When doing an entire album, one of my main concerns is always to use the one microphone suited to any one song, or even to any part of one song.  I hate to just set up one mic, in one spot, and do every song that same way.  On the album I'm working on right now, we've just finished the 14th song's vocal tonight, and we've already used 8 or 9 different mics, just on lead vocal.

I have used many different mics for vocals over the years.  Of course, I love the sound of an LDC (who doesn't?)  I still have one U48 which I like [my OTHER U48, which I used extensively for lead vocals over many years, was stolen from my studio a while back; please see the Klaus Heyne mic forum for details.  Klaus has very kindly locked the relevant post and placed it at the top!  Thanks, Klaus!], and also several 87's, 47fet's, Soundelux 251, Gefell UM-92's, two early Neumann M-49's, an AKG C12VR, etc., etc.  I recently added a couple of R
Title: Re: Terry: About Vocal Production
Post by: RMoore on February 06, 2005, 05:34:54 am
compasspnt wrote on Sun, 06 February 2005 09:15

 

Stories....? .....  Well, Bj
Title: Re: Terry: About Vocal Production
Post by: compasspnt on February 06, 2005, 09:52:05 am
Ryan Moore wrote on Sun, 06 February 2005 05:34


Hmm, not much different than anyone else? Smile
Can't say I've heard of too many ocean splash or bat vibe sessions...
Whatever it takes - classic!
I am <loving> all the info and anecdotes in this forum - thanks Terry!
RM




Hi Ryan,

I feel a little strange here...this idea was Bj
Title: Re: Terry: About Vocal Production
Post by: Curve Dominant on February 06, 2005, 01:29:45 pm
Quote:

posted by Terry Manning:
Ever notice how often they "get sick" just when it's time to sing?


So it's not just ME who they do that to??!!!

Thanks for sharing all that, Terry!  Can I ask one more question?

About headphone mixes, and the general subject of how vocalists monitor their performance: I was wondering how you generally approach this aspect, and if there are certain things you find consistently work well (or cause problems)?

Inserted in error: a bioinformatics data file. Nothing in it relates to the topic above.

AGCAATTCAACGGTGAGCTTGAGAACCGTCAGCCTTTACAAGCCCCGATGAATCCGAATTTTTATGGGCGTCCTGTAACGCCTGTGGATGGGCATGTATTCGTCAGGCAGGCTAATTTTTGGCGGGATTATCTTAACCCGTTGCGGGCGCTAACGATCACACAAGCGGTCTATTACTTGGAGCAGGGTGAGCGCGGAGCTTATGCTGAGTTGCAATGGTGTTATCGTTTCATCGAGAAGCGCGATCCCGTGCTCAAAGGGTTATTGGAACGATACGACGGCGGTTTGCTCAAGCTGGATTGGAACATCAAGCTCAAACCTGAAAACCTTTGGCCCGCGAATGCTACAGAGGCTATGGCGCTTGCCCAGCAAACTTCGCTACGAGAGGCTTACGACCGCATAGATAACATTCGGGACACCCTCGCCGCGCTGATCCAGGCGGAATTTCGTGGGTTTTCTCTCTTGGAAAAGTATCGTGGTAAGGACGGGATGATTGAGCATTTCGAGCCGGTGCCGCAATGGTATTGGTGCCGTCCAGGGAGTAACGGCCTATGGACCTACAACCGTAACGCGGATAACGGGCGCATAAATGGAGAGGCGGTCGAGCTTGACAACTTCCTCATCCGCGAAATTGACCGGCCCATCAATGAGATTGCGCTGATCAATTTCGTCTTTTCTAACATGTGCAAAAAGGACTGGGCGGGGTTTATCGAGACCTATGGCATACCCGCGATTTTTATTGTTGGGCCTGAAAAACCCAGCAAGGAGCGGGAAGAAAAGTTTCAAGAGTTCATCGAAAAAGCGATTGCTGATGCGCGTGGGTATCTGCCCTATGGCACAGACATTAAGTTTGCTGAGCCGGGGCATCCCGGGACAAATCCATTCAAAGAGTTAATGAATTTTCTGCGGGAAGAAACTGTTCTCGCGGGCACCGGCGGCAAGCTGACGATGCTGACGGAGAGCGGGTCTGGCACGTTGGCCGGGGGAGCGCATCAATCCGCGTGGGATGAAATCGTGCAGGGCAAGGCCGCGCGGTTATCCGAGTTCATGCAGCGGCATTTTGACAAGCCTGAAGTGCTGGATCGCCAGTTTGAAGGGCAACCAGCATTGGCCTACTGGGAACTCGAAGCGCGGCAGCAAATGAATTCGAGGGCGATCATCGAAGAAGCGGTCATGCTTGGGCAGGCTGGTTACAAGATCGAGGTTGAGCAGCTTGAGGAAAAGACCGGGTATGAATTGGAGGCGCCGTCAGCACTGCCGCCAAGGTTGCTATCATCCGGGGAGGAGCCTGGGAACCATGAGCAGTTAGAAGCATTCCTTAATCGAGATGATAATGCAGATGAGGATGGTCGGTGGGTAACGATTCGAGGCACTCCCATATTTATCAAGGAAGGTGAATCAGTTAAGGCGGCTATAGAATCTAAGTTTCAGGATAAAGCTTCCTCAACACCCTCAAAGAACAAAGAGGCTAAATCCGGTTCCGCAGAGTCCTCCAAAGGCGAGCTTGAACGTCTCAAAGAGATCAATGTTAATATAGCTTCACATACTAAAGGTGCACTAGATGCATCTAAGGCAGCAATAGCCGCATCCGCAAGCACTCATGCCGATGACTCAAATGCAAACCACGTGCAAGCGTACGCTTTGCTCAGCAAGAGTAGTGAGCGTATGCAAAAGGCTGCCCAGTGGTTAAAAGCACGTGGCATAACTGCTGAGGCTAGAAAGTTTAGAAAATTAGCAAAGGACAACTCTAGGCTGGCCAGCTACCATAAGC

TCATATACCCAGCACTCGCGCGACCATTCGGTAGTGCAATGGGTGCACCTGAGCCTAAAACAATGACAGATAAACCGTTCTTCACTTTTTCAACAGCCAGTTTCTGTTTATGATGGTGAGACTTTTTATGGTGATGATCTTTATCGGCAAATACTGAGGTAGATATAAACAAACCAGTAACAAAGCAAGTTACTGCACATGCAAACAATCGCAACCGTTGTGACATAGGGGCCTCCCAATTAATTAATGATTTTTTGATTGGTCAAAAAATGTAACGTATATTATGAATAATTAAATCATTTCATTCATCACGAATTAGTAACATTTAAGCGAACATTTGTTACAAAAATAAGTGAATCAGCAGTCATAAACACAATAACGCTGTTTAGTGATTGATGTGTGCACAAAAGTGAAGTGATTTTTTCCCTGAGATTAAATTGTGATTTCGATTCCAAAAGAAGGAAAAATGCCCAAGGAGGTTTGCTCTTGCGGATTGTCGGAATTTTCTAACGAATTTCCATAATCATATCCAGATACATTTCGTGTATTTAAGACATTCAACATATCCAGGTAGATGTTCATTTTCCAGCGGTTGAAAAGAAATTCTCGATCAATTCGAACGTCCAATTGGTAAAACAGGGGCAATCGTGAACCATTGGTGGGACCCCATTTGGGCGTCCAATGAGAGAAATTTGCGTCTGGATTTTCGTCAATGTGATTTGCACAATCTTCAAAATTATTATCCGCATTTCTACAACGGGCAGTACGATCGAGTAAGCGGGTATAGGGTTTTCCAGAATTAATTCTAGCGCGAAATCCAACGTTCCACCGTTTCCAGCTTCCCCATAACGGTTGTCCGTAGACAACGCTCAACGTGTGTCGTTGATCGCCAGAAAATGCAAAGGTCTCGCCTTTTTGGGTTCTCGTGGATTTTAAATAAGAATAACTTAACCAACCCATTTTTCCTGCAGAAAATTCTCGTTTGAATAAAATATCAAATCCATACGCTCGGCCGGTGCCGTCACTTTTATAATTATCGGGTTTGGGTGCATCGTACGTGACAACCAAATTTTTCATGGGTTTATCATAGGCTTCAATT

(BTW: I'm also a big fan of the Stedman, been using it for years.)

Thanks!
Title: Re: Terry: About Vocal Production
Post by: compasspnt on February 10, 2005, 02:23:50 am
Eric Vincent wrote on Sun, 06 February 2005 13:29

 

About headphone mixes, and the general subject of how vocalists monitor their performance: I was wondering how you generally approach this aspect, and if there are certain things you find consistently work well (or cause problems)?



Man, do I hate headphones!  If there were any other way, I would do it in a flash.  I often sing myself, so I see it from both sides, the bad side and the bad side.  I hate the Sony headphones, they are so brittle.  The ones I have found that I like are the Fostex T-120 (I think that's the number, T-something.)

I find that it works for me, and I often tell the vocalist, to move one earpiece off of the ear itself, so they can hear themselves more naturally.  This seems to help pitch.

I find that most vocalists want themselves insanely loud in their mix.

Our cans systems here are transformer balanced, which seems to help general sound quality and loudness without bass overload; also helps with impedence matching, if there are two different brands of phones being used.

I sometimes send the artist the stereo mix, but more often use a stereo cue send with everything in "pre," just in case I move a fader which would upset them.  All of this is probably very common practice, though.

I've tried to use speakers instead, and put two together out of phase, so that the live sound would more or less cancel out at the mic.  Worked OK, but most find it strange.

I often sing in the control room, and just listen with the Genelec monitors instead of headphones.  But there is always that bleed, and you can't really get it loud enough to hear phrasing and pitch properly.